Preventing overspending on kids’ sports
From equipment to private coaching and out-of-town tournaments–the cost of youth sports continues to rise.
So, what are ways parents can provide kids athletic opportunities without wrecking their financial future? Local Financial Professional, Barry Bigelow from Great Waters Financial has some answers.
How much are parents paying to put their kids in competitve sports?
On average, parents spend $671 a year. More than 20% of parents spend more than $1,000 or more on sports every year for each child. Bigelow says it’s important for parents to strike a balance between kids’ athletic dreams and their retirement dreams.
There are four ways parents can balance paying for sports and saving for retirement. What’s that first step?
The first step is to create a budget to determine how much money you are able to put toward extracurricular activities. Start by gathering all your financial statements for at least one month- bills, pay stubs, receipts- everything!
Figure out how much income you have each month. Break down your monthly expenses into two categories- fixed and variable expenses. Your fixed expenses stay relatively the same each month- things like your mortgage or rent, car payments, insurance, cell phone, cable/internet bills, etc.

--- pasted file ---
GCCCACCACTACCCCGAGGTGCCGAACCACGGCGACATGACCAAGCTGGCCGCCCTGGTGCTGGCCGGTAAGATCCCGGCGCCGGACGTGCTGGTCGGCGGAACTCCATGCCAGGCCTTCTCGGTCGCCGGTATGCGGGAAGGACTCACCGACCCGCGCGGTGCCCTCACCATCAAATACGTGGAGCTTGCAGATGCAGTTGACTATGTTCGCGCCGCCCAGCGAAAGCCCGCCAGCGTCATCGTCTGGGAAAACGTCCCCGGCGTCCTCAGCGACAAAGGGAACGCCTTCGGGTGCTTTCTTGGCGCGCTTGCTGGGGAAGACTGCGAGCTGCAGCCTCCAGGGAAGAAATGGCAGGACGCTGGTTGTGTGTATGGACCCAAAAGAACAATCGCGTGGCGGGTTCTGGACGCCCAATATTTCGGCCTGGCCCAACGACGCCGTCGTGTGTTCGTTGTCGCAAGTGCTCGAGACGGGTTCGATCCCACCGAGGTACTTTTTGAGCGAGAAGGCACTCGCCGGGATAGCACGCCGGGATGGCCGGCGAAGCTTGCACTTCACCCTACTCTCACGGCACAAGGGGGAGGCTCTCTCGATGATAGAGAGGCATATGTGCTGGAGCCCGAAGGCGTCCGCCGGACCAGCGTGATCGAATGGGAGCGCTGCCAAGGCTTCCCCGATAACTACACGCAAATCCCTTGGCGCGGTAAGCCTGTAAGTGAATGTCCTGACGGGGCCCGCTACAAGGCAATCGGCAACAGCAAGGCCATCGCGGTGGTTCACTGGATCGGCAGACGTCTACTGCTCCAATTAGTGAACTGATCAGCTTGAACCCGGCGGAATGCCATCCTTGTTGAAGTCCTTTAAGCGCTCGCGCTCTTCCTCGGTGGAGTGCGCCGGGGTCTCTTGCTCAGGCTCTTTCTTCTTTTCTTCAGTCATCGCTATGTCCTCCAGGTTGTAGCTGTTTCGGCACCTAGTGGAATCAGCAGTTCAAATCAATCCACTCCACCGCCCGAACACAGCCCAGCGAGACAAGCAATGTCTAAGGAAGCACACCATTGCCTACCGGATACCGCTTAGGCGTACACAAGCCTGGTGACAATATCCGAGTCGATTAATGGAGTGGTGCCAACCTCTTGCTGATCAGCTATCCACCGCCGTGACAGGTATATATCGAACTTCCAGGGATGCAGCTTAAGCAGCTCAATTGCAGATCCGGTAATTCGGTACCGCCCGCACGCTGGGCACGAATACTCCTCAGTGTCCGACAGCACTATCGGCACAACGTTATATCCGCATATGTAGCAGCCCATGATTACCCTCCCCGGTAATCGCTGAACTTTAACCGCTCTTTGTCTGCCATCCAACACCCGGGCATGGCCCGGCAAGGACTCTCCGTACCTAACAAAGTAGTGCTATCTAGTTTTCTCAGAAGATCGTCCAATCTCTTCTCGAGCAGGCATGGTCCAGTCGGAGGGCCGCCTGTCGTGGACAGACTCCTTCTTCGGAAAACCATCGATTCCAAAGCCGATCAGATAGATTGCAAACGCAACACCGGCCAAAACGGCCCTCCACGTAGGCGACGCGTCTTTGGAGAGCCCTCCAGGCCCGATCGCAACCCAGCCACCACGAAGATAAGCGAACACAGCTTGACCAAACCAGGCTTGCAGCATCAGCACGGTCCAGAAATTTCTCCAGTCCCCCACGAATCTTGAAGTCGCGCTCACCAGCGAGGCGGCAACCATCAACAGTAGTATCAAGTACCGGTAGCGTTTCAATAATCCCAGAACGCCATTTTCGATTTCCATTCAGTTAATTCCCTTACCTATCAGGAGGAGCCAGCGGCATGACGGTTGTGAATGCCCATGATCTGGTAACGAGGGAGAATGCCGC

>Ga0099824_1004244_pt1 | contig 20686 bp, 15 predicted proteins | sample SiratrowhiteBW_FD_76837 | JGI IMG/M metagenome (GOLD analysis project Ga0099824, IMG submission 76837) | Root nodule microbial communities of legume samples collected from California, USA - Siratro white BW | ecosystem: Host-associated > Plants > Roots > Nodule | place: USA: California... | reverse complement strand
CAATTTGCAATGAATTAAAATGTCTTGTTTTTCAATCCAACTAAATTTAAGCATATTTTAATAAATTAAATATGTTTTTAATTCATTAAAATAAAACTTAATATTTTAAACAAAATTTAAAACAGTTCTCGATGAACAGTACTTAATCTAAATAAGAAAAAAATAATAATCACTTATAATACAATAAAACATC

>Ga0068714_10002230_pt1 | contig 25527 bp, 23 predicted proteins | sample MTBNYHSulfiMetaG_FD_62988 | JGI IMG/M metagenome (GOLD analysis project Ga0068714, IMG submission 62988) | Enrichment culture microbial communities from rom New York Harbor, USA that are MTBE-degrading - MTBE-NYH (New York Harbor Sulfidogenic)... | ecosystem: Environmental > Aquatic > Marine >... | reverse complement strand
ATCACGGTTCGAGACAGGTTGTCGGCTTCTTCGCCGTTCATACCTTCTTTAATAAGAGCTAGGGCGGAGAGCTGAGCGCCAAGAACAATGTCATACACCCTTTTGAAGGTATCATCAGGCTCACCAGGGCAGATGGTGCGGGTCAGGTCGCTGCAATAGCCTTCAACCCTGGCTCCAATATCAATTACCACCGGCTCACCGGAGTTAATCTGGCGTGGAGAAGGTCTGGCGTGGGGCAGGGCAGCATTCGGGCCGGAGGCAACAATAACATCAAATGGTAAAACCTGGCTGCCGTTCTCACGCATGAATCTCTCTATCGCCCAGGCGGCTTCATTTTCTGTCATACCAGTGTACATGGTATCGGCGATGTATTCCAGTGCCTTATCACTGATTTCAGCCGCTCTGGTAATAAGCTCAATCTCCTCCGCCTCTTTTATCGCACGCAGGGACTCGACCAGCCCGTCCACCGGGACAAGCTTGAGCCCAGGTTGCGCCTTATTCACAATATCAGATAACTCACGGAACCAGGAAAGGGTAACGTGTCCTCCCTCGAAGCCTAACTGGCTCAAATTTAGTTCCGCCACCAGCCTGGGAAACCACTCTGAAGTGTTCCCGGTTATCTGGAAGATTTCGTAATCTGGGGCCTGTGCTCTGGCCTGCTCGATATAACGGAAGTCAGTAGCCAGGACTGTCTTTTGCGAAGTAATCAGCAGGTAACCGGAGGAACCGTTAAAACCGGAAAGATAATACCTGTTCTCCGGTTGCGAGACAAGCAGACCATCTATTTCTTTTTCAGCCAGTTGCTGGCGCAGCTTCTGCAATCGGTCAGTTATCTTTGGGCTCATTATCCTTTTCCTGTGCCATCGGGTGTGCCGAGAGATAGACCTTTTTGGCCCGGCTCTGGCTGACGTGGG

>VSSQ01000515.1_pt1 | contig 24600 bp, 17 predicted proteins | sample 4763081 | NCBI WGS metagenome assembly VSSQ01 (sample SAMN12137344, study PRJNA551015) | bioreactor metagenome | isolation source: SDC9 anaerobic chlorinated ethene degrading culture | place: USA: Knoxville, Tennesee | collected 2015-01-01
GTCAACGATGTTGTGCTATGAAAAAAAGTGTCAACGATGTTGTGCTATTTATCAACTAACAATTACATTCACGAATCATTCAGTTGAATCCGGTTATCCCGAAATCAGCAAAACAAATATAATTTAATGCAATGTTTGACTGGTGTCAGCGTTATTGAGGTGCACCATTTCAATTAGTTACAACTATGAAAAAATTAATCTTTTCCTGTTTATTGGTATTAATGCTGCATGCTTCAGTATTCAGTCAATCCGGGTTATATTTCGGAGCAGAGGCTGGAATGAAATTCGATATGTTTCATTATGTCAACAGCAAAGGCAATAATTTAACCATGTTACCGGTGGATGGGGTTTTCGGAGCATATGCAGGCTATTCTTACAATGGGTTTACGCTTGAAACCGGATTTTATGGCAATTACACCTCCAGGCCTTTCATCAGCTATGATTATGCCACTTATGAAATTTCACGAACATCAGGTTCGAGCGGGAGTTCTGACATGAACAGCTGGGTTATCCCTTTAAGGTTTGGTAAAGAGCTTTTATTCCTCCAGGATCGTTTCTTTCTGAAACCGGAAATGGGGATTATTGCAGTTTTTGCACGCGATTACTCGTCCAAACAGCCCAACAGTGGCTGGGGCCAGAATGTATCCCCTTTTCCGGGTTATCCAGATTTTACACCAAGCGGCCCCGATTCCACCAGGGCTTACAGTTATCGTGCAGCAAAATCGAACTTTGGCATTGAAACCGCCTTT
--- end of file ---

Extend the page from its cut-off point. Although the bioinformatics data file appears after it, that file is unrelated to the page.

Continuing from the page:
Variable expenses are things that change from month to month like groceries, gas, entertainment, buying clothes, eating out and of course your kids’ extracurricular activities. Now you can compare your expenses to income. You want your income to be more than your expenses. If it’s not, you should look at making adjustments, starting with your variable expenses.
How can parents look for cost-saving alternatives?
If your kid is passionate about playing sports, there are ways you can provide them that outlet without breaking the bank. Pick a sport or two instead of one for every season. This will save you on equipment costs and travel expenses for a few months. Buy and sell used equipment from previous years. Consider rec leagues instead of traveling teams. Again, this will save you time and money while still providing competition for your young athlete.
What do you mean when you say parents should see the big picture?
All that money spent probably won’t get your kid a college scholarship. Only 2% of high school athletes are actually awarded scholarships at NCAA schools. There’s nothing wrong with helping your kids live out their sports dreams, but it should not come at the expense of your own retirement.
How can parents prioritize their retirement?
More than 74% of parents say youth sports are negatively impacting their ability to save and invest for retirement. Get your money priorities straight. Identify financial goals and commit to a plan. Parents who are behind in saving for retirement may want to consider getting help from a financial professional.